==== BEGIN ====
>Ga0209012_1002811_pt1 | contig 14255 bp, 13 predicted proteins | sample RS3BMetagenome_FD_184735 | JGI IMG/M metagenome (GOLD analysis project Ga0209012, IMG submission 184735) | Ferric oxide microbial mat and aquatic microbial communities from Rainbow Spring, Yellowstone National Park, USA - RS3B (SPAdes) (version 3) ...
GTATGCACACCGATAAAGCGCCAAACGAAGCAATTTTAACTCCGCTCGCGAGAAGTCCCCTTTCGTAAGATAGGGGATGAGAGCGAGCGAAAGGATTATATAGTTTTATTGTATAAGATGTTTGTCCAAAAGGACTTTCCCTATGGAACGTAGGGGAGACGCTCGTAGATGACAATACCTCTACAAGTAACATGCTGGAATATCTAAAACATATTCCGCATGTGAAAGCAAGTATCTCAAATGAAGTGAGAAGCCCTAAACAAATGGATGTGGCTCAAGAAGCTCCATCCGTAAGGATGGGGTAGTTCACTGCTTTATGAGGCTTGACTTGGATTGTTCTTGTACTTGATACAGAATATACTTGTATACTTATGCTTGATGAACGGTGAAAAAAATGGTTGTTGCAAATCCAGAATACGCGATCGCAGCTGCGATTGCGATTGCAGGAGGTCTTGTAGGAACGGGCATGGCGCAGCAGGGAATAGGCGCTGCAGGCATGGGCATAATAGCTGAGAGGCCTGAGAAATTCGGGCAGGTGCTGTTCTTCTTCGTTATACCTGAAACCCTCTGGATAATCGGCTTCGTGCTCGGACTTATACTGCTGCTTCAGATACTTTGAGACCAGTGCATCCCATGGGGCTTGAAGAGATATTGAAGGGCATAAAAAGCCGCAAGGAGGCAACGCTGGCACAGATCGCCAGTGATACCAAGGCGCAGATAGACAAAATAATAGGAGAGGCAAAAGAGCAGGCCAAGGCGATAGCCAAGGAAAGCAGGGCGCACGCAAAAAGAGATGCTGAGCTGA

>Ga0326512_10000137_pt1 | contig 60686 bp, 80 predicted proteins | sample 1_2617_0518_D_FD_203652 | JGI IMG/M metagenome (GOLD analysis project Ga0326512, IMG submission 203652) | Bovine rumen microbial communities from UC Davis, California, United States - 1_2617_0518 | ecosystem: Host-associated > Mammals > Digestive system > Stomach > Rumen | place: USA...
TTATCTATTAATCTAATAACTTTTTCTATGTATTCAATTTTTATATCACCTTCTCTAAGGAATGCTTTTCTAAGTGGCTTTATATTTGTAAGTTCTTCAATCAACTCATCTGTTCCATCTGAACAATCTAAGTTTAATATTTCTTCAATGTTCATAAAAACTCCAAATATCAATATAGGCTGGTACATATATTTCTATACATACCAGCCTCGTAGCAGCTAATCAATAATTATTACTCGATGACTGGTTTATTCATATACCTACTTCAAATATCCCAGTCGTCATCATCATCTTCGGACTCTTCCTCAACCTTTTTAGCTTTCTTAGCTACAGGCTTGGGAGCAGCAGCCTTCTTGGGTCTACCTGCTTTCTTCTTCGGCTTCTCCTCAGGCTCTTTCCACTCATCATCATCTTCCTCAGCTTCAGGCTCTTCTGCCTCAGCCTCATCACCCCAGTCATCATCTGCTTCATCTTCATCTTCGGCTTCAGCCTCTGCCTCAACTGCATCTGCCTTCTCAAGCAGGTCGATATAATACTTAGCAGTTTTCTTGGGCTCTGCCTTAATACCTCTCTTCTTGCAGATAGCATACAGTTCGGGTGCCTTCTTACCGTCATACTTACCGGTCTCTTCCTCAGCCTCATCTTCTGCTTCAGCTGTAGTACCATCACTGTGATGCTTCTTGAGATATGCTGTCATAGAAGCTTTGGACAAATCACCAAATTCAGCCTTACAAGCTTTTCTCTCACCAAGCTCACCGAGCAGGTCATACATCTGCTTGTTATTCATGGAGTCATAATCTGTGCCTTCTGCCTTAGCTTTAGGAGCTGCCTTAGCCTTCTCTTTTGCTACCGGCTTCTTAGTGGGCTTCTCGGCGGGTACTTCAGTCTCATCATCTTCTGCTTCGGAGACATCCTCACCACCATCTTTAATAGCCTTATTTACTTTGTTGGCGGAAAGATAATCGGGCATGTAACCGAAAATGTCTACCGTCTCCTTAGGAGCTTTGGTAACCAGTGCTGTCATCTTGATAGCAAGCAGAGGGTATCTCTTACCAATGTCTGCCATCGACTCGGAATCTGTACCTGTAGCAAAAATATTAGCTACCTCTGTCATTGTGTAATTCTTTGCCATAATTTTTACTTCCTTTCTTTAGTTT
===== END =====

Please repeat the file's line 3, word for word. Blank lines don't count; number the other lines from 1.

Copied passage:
>Ga0326512_10000137_pt1 | contig 60686 bp, 80 predicted proteins | sample 1_2617_0518_D_FD_203652 | JGI IMG/M metagenome (GOLD analysis project Ga0326512, IMG submission 203652) | Bovine rumen microbial communities from UC Davis, California, United States - 1_2617_0518 | ecosystem: Host-associated > Mammals > Digestive system > Stomach > Rumen | place: USA...